lear at cisco.com
Tue Apr 13 04:34:05 EDT 2010
> Further, until we can develop a consensus for how ULA-C should work,
> who should provide the registry services for it, and under what kind
> of terms, coming up with an ARIN policy for making ULA-C assignments,
> through 6.5.8 or what ever final process seems premature.
My point was that absent additional information (see below), ARIN is
already there for PI.
>> And this goes to your point (4), which I quote:
>>> 4. The availability of ULA-C for internal addressing will likely
>>> make PA addressing facing the Internet more palatable at least for
>>> some classes of enterprise users. This might be implemented with
>>> NAT66, multiple RAs, or any number of possible future solutions.
>>> Like maybe some variation of LISP, or some other GSE type
>>> solutions. But, the details are irrelevant that is an operational
>>> issue not a policy one.
>> Of the arguments in your message, it would seem to me that this one,
>> combined with whatever security argument one would be the ones that
>> should be further developed.
> Do you have suggestion how to further develop this argument?
I wrote the above because I don't understand how (4) is a driver, and so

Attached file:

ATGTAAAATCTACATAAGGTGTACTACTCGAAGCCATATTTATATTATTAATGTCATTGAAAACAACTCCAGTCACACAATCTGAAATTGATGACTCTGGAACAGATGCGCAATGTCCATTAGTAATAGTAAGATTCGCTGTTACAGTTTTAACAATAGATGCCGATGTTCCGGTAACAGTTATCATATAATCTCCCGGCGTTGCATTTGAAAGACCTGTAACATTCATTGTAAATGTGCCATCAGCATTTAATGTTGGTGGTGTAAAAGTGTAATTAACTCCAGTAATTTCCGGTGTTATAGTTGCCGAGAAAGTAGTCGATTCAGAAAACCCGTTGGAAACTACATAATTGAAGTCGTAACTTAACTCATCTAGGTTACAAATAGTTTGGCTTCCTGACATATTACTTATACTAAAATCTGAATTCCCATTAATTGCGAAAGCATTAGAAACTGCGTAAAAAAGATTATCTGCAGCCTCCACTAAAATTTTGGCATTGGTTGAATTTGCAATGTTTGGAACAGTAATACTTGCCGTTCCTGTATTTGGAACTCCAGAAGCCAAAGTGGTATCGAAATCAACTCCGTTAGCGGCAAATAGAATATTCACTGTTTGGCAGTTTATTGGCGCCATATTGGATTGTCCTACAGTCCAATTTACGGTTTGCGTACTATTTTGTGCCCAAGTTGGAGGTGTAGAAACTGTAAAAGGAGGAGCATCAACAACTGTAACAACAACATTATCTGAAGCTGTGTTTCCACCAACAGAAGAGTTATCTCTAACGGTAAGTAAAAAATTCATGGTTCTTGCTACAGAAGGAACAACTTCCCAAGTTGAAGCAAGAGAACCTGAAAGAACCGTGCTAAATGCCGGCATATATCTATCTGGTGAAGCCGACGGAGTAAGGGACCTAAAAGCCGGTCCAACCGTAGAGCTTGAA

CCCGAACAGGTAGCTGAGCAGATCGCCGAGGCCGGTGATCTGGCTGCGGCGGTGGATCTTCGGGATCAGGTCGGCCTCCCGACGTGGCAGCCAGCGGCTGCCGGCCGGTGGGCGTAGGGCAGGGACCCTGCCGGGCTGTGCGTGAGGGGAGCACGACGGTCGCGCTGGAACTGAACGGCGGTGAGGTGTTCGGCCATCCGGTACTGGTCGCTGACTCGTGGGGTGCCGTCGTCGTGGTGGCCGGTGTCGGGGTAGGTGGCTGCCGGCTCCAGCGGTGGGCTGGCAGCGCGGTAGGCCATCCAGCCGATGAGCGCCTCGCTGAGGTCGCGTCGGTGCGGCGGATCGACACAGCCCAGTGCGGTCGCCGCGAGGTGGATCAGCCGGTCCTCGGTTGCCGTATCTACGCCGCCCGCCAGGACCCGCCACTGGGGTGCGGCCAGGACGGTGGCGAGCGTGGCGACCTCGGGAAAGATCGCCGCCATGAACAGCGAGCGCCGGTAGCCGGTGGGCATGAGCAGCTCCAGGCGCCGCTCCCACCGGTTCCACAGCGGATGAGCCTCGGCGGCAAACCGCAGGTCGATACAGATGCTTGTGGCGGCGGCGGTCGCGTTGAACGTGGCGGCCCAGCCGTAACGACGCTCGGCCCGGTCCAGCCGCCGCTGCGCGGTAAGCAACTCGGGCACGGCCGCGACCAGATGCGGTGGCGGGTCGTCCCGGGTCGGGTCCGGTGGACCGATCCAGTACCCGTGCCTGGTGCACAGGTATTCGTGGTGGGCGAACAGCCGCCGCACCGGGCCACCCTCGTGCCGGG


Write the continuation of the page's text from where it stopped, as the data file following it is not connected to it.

I presume others don't either.
>> In addition, given that ARIN and the RIRs have demonstrated
>> reasonable flexibility in terms of making changes to policies, one
>> could reasonably ask the question as to whether this proposal is well
> Could you clarify what you mean here, are you suggesting this should
> wait? If so, to an extent I agree, we realistically can't take this
> up until the Fall ARIN meeting, is that still to soon? However, as I
> discuss in my response to Chris, this issue is at least partially
> entwined in a couple policies that will be discussed next week in
I'll put it another way: is there substantial customer demand for a
service such as ULA-C? I don't see it. Until such time as others see
it, why would we execute so soon? With regard to NCNs, I can see them
being related; but again, the policy process is pretty flexible. In as
much as demand is there, I would let that be the determining factor for
timing, so long as we don't make decisions that would foreclose options
or do not properly steward the space. Do you see that happening here?
>> The introduction of NAT66 into the discussion is one that would need
>> to be carefully considered, and LISP and ILNP (GSE's successor) are
>> still nascent technologies.
> Are the considerations with regard to NAT66 and ILNP different for
> ULA-C than for ULA-L (RFC 4193)?
Only modestly so. Were I an SP, I probably would probably be more
reticent to route RFC 4193 addresses, given the eventuality that a
collision will occur in those cases. That means that NAT66 is actually
more of an interest for ULA-L. If I'm an enterprise, once I'm spending
money for addresses, I might as well get something that offers me the
most flexibility from a routing perspective. That might as well be PI.
The same argument applies to ILNP/LISP.
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